Swept away by The Impossible
Watching The Impossible, I thought to myself: “I’ve seen this before”.
Technically I knew I hadn’t since the movie just had opened the other night. But the images were so familiar that it felt as a revisit to a place where I had spent a lot of time. The shattered hotels, the flooded area with cars and trees and rooftops floating in it. Row after row of bags, each one with a heartbreaking content, affecting many peoples’ lives. Survivors getting increasingly desperate with every day that passed, searching for their loved once among bodies in decay.
I had seen this movie before as it played on TV over the months that followed on the tsunami in 2004, countless of times.
The Swedish experience
Thailand was – and still is – a hugely popular tourist destination in Sweden. Compared to its population, Sweden was one of the most affected tourist countries in the catastrophe with 554 deaths. During the first confused days the estimated number was ten times higher and obviously this threw the entire nation in a shock. Everyone knew someone who had been directly or indirectly affected. My husband, who is a teacher, had several pupils who were spending Christmas in Thailand and it took a long time before we knew their whereabouts.
The media coverage was enormous, news broadcasting more or less 24/7 during the first days. Mostly we watched the same few sequences, over and over again. Five times. Ten times. A hundred times. We were as hypnotized as we tried to grasp what just had happened and understand what the people on spot had gone through. Some of the survivors became familiar faces after occurring in media so many times. Like characters in a documentary series, only so much darker. The man who lost his whole family and kept searching for weeks and months for his wife and kids reminded me a lot of the characters in The Impossible.
I hadn’t thought about the tsunami for a few years, but as I watched The Impossible everything came back to me, the way I remembered it from TV, only a bit closer, reaching under my skin. Tears welled up in my eyes as the family was tore apart when the first wave hit. I was completely swept away by it and experienced their horror and pain as if it had been my own.
The focus is on the situation of the individuals, particularly the children, who experience things that force them to grow up way too early in their lives. They’re in a constant state of chaos and confusion, emphasised by a camera that basically never stops shaking.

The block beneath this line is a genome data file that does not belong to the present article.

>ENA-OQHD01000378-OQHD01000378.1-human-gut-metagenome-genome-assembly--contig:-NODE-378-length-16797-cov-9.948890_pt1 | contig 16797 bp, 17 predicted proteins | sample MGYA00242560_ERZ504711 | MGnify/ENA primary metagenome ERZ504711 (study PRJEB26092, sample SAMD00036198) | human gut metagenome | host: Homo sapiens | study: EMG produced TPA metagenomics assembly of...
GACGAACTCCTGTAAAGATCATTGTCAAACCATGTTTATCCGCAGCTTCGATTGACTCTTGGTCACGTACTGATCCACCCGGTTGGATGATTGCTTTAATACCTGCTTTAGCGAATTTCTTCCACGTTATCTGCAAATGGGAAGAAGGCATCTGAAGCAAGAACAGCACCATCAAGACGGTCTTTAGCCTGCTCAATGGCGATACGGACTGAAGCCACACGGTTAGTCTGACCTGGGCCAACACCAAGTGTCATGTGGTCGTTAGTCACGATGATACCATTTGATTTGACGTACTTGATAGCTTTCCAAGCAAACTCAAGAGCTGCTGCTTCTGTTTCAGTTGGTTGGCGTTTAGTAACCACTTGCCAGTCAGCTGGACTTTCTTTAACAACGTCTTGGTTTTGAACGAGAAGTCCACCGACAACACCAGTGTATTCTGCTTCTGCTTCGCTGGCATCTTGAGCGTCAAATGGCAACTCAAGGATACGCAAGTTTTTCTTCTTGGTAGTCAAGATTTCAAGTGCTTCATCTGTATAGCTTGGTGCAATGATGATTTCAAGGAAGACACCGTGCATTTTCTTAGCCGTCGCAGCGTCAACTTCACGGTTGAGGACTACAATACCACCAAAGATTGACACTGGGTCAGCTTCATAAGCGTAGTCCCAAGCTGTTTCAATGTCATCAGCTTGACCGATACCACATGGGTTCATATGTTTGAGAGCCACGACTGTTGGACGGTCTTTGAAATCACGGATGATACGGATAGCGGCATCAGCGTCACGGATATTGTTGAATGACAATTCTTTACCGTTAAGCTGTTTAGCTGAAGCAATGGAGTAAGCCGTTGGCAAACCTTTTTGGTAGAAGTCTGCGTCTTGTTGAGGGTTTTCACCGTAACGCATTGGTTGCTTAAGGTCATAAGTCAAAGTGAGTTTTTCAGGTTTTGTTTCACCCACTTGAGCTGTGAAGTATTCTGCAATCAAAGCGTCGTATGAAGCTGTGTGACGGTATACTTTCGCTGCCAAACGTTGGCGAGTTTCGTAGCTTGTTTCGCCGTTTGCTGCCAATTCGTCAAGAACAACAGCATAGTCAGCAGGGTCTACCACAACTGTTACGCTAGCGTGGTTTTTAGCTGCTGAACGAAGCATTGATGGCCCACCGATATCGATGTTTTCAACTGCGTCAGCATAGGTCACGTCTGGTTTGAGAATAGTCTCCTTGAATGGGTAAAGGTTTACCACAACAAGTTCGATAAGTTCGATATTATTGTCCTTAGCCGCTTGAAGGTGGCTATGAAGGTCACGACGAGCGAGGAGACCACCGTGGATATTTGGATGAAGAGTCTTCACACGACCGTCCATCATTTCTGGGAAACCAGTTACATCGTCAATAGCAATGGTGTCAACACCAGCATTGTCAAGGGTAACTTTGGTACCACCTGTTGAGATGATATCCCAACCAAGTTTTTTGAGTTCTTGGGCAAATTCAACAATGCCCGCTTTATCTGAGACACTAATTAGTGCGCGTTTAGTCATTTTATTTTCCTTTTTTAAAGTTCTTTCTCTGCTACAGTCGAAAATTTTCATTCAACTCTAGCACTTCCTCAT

The movie is at its best when it leaves room for the natural sounds and silences. In the second half it goes into a mode where it’s a little bit more on the nose, as the violin score instructs me when it’s time for a good cry. While it doesn’t ruin the film to me, it seems like overkill to me: tears would have come naturally anyway.
Spanish, Indonesian or English
There has been some criticism against the film because of its focus on western tourists instead of the 130 000 Indonesians who lost their lives. I don’t share this view. This is not a documentary aiming to give the whole picture. Its perspective is the personal experience: what it was like to be there and it’s easier to make this work if the audience can identify with the people on the screen. It’s a Spanish movie. It’s unreasonable to expect a Spanish film producer to make movies about Indonesian experiences when you have a story worth telling nearby. Besides, there’s a thriving Asian film industry. If there isn’t already a tsunami movie out there told from their perspective, there might be one in the future.
I find it more bothersome that the Spanish family in the all-Spanish movie was cast with British actors rather than Spanish. As much as I loved the performances by Ewan McGregor, Naomi Watts and the child actor Tom Holland, it’s sad to see that the Spanish film makers felt compelled to hire English actors in order to make their movies successful abroad. It was the same thing with Buried, where Ryan Reynolds was casted to make it more appetizing to an English speaking audience. But I guess at least it has the advantage that no one will be tempted to come up with a remake.
Why I love those movies
In the end you may wonder what draws us to movies like this. Why would you voluntarily see people going through horrible things that you know have happened for real? Don’t you rather want to wind down from your job and everyday worries thinking about something nice or fun?
I think my own obsession with the genre boils down to two things. One is the eternal question what it means to be a human. Extreme situations like this will bring out new sides of people: sometimes ugly when the survival instincts kick in, sometimes altruistic with acts of love and sacrifice. I always wonder what side I would fall on, wishing to be a hero but secretly fearing that I might just stick to myself in the end.
The second reason why I love those films is that they help me to get my priorities right.
You enter the theatre annoyed by an issue with your computer, and you leave it with tears and a new spark in your eyes, grateful of what you have. Grateful of your family, grateful of your health, grateful of living in security. Grateful of being one of the winners in the lottery of life.
Grateful of being alive.
The Impossible (Lo Imposible, Juan Antonio Bayona, SP 2012) My rating: 4/5